If you’re a fan of gravity defying leaps, Lincoln Center was the place to be Thursday evening as Natalia Osipova and Leonid Sarafanov closed out Mikhailovsky Ballet’s Lincoln Center Giselle, Ou Les Wilis run. Both dancers have enormous ballon, which is the ability to appear weightless in leaps, appearing to pause in midair. Natalia displayed this talent in the first act with light ballonnes and jetes, and second act leaps that included rond de jambs moving backward and changemants (jumps changing feet) in a backward diagonal. Her flowing arms in combination with her long gown made her appear weightless in the Act II forest. Leonid’s leaps were very controlled, aided by his long legs and nicely arched feet.
Natalia was an immature and trusting young girl who falls in love with the cad Count stranger (known in most productions as Albrecht), who pretends to be a peasant. Leonid has a boyish face with tightly cropped hair and looked the part of a young, spoiled, self-centered count unable to appreciate the gravity of his actions. The Gamekeeper (Hilarion in most productions) is in love with Giselle and finds out about the Count’s games. The Gamekeeper accuses the Count of duplicity and shows his sword as proof. As the Count’s fiancé appears, Giselle, a young girl with a weak constitution and heart, descends into a mad fit of grief, ultimately dying in the Count’s arms.
I enjoyed Natalia’s dramatic interpretation of the role; highlights include her initial meeting with the Count; her stroking the dress of the Count’s fiancé; her pantomime indicating that she is a peasant that sewed her own dresses. She demonstrated great joy in her dancing as she was overcome by her love of the Count. At the other end of the emotional spectrum, her mad scene was energetic, but not overdone. Leonid was a bit subdued in the role, not the most outgoing Count that I have seen.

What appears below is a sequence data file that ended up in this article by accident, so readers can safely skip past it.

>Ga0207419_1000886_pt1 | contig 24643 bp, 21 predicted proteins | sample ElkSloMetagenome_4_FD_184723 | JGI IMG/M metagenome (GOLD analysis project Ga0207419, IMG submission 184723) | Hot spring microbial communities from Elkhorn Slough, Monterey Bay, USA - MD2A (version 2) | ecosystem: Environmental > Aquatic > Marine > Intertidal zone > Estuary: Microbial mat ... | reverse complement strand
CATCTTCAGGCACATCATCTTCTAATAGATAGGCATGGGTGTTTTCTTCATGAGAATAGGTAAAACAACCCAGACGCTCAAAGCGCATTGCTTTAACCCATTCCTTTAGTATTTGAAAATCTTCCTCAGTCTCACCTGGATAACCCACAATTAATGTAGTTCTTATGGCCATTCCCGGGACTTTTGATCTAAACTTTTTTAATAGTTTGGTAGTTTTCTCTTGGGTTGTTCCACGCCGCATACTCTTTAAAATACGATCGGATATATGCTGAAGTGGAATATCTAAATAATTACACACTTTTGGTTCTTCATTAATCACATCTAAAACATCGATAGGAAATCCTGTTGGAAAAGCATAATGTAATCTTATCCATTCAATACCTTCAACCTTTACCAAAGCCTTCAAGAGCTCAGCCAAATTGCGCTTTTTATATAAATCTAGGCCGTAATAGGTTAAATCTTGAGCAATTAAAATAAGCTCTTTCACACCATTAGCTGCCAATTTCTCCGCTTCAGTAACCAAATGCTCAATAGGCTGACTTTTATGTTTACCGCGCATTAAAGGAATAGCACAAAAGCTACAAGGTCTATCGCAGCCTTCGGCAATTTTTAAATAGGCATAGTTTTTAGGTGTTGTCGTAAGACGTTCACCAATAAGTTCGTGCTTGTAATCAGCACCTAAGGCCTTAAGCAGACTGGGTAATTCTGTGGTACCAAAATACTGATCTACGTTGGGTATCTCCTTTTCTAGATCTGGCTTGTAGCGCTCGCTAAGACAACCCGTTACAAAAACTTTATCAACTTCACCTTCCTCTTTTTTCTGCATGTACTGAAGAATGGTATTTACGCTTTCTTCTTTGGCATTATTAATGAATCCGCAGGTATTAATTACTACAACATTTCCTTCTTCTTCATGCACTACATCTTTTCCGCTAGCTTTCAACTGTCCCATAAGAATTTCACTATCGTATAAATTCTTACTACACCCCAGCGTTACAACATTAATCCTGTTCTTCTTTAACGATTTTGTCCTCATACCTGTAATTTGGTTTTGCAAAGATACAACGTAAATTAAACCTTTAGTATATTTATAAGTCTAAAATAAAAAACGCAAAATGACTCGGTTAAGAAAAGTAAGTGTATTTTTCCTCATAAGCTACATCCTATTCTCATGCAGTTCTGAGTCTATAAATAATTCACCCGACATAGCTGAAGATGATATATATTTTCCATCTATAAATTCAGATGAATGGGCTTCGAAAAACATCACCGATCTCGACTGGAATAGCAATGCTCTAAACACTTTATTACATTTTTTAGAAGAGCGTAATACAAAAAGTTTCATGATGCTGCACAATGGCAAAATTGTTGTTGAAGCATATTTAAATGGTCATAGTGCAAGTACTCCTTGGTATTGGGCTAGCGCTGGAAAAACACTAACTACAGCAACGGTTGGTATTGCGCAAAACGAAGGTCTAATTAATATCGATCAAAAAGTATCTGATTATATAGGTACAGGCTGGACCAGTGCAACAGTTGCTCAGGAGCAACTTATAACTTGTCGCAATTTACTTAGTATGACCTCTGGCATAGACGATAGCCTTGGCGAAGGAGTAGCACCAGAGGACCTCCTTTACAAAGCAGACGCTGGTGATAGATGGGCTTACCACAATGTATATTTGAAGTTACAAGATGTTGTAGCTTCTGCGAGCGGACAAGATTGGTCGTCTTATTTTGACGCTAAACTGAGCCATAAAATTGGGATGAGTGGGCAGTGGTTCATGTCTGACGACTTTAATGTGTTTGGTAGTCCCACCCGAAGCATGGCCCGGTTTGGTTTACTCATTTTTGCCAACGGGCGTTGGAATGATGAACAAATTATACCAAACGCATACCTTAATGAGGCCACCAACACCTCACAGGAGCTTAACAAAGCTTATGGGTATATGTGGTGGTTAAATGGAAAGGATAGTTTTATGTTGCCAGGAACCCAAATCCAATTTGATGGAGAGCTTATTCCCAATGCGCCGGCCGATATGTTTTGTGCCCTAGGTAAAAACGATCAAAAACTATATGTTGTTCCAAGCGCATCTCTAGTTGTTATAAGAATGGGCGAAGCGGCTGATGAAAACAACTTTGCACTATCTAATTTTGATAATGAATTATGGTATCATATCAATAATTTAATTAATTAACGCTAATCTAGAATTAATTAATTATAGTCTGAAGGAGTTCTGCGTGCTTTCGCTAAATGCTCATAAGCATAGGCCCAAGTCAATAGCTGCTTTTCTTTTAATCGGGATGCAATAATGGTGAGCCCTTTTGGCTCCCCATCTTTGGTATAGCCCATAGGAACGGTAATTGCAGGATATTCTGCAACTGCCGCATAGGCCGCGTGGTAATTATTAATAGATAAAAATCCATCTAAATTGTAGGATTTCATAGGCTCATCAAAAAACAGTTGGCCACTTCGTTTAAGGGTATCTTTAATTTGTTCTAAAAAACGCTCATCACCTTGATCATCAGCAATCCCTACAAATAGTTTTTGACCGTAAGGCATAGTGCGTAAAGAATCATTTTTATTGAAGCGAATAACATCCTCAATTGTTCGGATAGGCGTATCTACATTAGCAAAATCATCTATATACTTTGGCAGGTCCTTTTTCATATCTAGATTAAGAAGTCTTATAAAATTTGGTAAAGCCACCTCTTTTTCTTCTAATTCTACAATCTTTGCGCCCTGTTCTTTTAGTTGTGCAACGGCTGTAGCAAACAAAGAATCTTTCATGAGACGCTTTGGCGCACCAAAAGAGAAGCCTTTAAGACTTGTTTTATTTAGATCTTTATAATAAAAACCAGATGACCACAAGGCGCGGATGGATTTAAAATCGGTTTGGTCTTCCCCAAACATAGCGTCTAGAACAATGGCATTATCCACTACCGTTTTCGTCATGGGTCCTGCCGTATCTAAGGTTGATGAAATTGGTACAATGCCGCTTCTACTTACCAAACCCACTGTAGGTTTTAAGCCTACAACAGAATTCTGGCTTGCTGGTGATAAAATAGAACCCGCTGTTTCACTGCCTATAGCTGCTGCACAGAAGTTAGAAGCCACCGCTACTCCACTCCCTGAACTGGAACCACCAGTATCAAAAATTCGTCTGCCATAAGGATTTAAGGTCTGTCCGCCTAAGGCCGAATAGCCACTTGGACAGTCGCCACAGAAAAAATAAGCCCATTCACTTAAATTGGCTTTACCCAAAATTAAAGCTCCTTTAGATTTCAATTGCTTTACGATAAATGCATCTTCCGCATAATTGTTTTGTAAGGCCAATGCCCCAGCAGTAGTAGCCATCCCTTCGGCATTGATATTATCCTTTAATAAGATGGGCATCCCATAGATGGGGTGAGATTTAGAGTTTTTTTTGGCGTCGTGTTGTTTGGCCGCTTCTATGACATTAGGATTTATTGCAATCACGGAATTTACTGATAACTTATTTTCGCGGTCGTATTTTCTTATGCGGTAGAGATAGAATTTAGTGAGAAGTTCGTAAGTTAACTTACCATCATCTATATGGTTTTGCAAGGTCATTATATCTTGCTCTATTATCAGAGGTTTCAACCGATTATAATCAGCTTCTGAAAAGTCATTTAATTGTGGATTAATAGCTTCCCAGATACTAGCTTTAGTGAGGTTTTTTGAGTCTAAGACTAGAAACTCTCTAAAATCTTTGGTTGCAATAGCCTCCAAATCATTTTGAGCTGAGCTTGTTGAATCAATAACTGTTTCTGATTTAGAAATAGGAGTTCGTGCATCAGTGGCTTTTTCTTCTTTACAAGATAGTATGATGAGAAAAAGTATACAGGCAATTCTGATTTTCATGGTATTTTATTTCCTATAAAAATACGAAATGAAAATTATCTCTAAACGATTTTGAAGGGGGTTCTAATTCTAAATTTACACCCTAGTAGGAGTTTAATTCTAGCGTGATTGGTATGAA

Act II highlights were Natalia’s brisk hops in attitude and changements with bent knees that made her look as if she was floating. Leonid completed about 38 entrechat six, a difficult and exhausting task. Entrechat six (six crossings of the legs) is a difficult step, but putting together 38 consecutively is an amazing accomplishment. In my day, I could string together a few decent entrechat six; however, after several, fatigue would set in and my form deteriorated. Rather than a nice side to side beating and crossing movement, my turnout faltered and my legs went from front to back in a visually unappealing looking step. Leonid’s great feat was maintaining his perfect form and articulation as the beats cross side to side, all while he running out of gas shortly after his second solo.
The two danced well together, although not always in synch in the assemble section in Act II. Leonid’s solo was nice, featuring double cabrioles with great separation after the second beat. His tours on a diagonal were not the best I have seen.
Ekaterina Borchenko was the Queen of the Wilis (Myrta in most productions). Ekaterina was very effective, with her tall, commanding stature and long limbs making for an intimidating presence as she sentenced men to dance to their death.
The Corps danced in unison, particularly in the famous arabesque chug section, although this part was a bit noisy. Act II sets were beautiful, but I found the moving tree limbs distracting and pointless. Why do tree limbs in this forest move up and down?
Vladimir Tsal was the Gamekeeper and was believable as a bitter villager in love with Giselle who ultimately exposes the Count. Veronika Ignatyeva and Andrey Yakhnyuk performed the Peasants’ pas de deux. Veronika’s long limbs controlled much of the stage on her arabesques. Andrey’s double tours were nice and exact, with his pirouette work somewhat lacking.
Flames of Paris has its U.S. debut Friday at 7:30 pm, with two performances on Saturday (2 pm and 8 pm) and one performance Sunday (2 pm). Ivan Vasiliev and Leonid will be in all performances except for the Saturday matinee.